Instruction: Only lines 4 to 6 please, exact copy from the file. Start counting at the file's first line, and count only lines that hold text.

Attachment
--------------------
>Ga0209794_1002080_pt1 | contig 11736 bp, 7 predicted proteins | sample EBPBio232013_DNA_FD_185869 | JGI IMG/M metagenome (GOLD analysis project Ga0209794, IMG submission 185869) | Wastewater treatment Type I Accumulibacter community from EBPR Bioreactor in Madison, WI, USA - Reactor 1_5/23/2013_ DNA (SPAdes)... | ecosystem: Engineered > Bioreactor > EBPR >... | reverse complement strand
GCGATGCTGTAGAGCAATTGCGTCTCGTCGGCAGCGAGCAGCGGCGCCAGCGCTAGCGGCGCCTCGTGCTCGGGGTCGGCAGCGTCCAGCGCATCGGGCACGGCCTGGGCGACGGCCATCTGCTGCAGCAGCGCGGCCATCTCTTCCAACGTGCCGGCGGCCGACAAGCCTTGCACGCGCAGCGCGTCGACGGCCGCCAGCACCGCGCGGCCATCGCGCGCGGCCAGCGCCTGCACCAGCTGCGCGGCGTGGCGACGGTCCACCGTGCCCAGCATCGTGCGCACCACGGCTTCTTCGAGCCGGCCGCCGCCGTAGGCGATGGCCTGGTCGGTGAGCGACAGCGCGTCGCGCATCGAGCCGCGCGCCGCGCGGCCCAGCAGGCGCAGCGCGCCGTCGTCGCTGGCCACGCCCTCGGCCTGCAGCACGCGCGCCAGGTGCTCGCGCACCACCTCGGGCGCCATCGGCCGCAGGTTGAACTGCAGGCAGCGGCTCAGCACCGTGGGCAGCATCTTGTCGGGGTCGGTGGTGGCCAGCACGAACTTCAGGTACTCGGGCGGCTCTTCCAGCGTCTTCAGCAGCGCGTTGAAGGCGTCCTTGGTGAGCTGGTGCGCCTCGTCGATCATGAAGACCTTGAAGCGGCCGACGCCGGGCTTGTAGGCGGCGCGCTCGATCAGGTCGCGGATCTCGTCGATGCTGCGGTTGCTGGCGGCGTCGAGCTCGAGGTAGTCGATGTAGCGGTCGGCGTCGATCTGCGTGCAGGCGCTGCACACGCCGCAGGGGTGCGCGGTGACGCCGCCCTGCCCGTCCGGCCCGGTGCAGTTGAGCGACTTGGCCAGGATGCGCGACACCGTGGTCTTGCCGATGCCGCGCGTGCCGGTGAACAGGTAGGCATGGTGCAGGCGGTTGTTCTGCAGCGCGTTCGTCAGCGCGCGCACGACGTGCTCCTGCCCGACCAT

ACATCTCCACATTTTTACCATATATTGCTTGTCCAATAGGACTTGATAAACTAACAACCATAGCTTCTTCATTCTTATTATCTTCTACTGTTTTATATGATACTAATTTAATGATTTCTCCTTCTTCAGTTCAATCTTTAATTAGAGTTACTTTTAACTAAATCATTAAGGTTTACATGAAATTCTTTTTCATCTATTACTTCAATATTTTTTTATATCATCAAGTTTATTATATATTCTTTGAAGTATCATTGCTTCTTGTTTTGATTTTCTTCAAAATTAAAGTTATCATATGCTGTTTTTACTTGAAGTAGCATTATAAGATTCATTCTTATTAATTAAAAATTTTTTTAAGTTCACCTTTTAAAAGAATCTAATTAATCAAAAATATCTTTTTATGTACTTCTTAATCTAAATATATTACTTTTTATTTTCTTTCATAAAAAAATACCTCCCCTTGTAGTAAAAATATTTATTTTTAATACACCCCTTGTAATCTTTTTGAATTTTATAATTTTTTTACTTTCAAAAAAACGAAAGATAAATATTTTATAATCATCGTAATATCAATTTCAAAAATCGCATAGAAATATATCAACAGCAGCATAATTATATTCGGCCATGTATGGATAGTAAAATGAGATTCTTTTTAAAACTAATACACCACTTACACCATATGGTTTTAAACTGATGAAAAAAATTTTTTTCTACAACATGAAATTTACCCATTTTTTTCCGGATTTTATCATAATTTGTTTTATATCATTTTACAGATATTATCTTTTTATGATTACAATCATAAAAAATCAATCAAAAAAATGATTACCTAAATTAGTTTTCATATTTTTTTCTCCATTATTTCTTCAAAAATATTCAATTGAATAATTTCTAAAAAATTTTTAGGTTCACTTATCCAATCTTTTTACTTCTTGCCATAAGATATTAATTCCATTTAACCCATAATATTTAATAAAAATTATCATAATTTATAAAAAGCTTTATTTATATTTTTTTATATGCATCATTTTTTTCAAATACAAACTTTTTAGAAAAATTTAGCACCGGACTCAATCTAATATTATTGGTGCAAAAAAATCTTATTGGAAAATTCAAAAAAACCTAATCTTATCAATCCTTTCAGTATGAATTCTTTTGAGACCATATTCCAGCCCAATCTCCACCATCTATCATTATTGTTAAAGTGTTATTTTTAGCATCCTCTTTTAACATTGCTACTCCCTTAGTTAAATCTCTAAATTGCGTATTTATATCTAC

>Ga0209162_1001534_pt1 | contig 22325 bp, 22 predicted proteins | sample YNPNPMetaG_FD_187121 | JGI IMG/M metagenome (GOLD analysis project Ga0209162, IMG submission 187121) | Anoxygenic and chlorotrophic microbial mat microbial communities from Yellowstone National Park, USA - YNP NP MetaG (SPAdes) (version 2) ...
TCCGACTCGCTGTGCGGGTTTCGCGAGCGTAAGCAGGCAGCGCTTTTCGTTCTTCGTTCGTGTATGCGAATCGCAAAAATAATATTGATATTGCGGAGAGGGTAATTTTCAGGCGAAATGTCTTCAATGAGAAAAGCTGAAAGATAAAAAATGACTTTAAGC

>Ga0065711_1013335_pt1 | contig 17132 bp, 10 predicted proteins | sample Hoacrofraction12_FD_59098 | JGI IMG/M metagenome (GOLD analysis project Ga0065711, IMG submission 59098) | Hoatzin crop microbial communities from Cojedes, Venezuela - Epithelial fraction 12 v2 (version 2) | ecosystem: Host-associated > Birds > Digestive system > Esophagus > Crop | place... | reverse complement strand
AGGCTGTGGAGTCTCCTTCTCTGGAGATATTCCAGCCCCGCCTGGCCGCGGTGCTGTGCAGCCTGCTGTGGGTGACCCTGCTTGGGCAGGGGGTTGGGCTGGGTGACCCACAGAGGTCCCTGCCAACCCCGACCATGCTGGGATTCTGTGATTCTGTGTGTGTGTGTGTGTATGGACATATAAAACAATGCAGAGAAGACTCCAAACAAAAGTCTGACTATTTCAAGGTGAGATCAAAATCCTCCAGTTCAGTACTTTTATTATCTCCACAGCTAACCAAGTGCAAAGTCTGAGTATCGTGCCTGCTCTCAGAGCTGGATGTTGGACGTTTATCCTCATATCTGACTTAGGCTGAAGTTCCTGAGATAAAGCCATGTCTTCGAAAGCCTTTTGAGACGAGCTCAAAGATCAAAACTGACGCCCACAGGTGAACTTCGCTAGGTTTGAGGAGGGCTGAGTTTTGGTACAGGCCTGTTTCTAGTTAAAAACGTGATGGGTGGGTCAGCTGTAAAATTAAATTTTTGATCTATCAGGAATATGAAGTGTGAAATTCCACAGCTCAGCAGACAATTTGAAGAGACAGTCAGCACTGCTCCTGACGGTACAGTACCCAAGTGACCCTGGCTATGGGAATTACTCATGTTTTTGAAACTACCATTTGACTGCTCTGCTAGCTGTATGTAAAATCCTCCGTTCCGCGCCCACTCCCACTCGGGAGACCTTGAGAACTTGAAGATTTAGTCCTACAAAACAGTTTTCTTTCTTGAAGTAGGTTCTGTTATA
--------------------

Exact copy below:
>Ga0209162_1001534_pt1 | contig 22325 bp, 22 predicted proteins | sample YNPNPMetaG_FD_187121 | JGI IMG/M metagenome (GOLD analysis project Ga0209162, IMG submission 187121) | Anoxygenic and chlorotrophic microbial mat microbial communities from Yellowstone National Park, USA - YNP NP MetaG (SPAdes) (version 2) ...
TCCGACTCGCTGTGCGGGTTTCGCGAGCGTAAGCAGGCAGCGCTTTTCGTTCTTCGTTCGTGTATGCGAATCGCAAAAATAATATTGATATTGCGGAGAGGGTAATTTTCAGGCGAAATGTCTTCAATGAGAAAAGCTGAAAGATAAAAAATGACTTTAAGC

>Ga0065711_1013335_pt1 | contig 17132 bp, 10 predicted proteins | sample Hoacrofraction12_FD_59098 | JGI IMG/M metagenome (GOLD analysis project Ga0065711, IMG submission 59098) | Hoatzin crop microbial communities from Cojedes, Venezuela - Epithelial fraction 12 v2 (version 2) | ecosystem: Host-associated > Birds > Digestive system > Esophagus > Crop | place... | reverse complement strand